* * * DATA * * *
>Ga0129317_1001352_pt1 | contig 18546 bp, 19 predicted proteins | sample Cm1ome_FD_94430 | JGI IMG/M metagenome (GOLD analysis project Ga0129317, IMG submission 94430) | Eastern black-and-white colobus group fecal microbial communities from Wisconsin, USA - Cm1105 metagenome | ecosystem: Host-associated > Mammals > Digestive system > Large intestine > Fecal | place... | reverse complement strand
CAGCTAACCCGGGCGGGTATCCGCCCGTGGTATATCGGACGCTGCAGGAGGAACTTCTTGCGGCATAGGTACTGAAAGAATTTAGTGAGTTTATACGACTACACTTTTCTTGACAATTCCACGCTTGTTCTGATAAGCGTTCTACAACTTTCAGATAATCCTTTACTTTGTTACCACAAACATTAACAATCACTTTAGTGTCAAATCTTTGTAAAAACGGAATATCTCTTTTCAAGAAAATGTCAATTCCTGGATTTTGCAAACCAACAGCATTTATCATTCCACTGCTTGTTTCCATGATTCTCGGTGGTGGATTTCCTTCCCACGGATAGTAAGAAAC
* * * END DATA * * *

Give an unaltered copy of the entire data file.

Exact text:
>Ga0129317_1001352_pt1 | contig 18546 bp, 19 predicted proteins | sample Cm1ome_FD_94430 | JGI IMG/M metagenome (GOLD analysis project Ga0129317, IMG submission 94430) | Eastern black-and-white colobus group fecal microbial communities from Wisconsin, USA - Cm1105 metagenome | ecosystem: Host-associated > Mammals > Digestive system > Large intestine > Fecal | place... | reverse complement strand
CAGCTAACCCGGGCGGGTATCCGCCCGTGGTATATCGGACGCTGCAGGAGGAACTTCTTGCGGCATAGGTACTGAAAGAATTTAGTGAGTTTATACGACTACACTTTTCTTGACAATTCCACGCTTGTTCTGATAAGCGTTCTACAACTTTCAGATAATCCTTTACTTTGTTACCACAAACATTAACAATCACTTTAGTGTCAAATCTTTGTAAAAACGGAATATCTCTTTTCAAGAAAATGTCAATTCCTGGATTTTGCAAACCAACAGCATTTATCATTCCACTGCTTGTTTCCATGATTCTCGGTGGTGGATTTCCTTCCCACGGATAGTAAGAAAC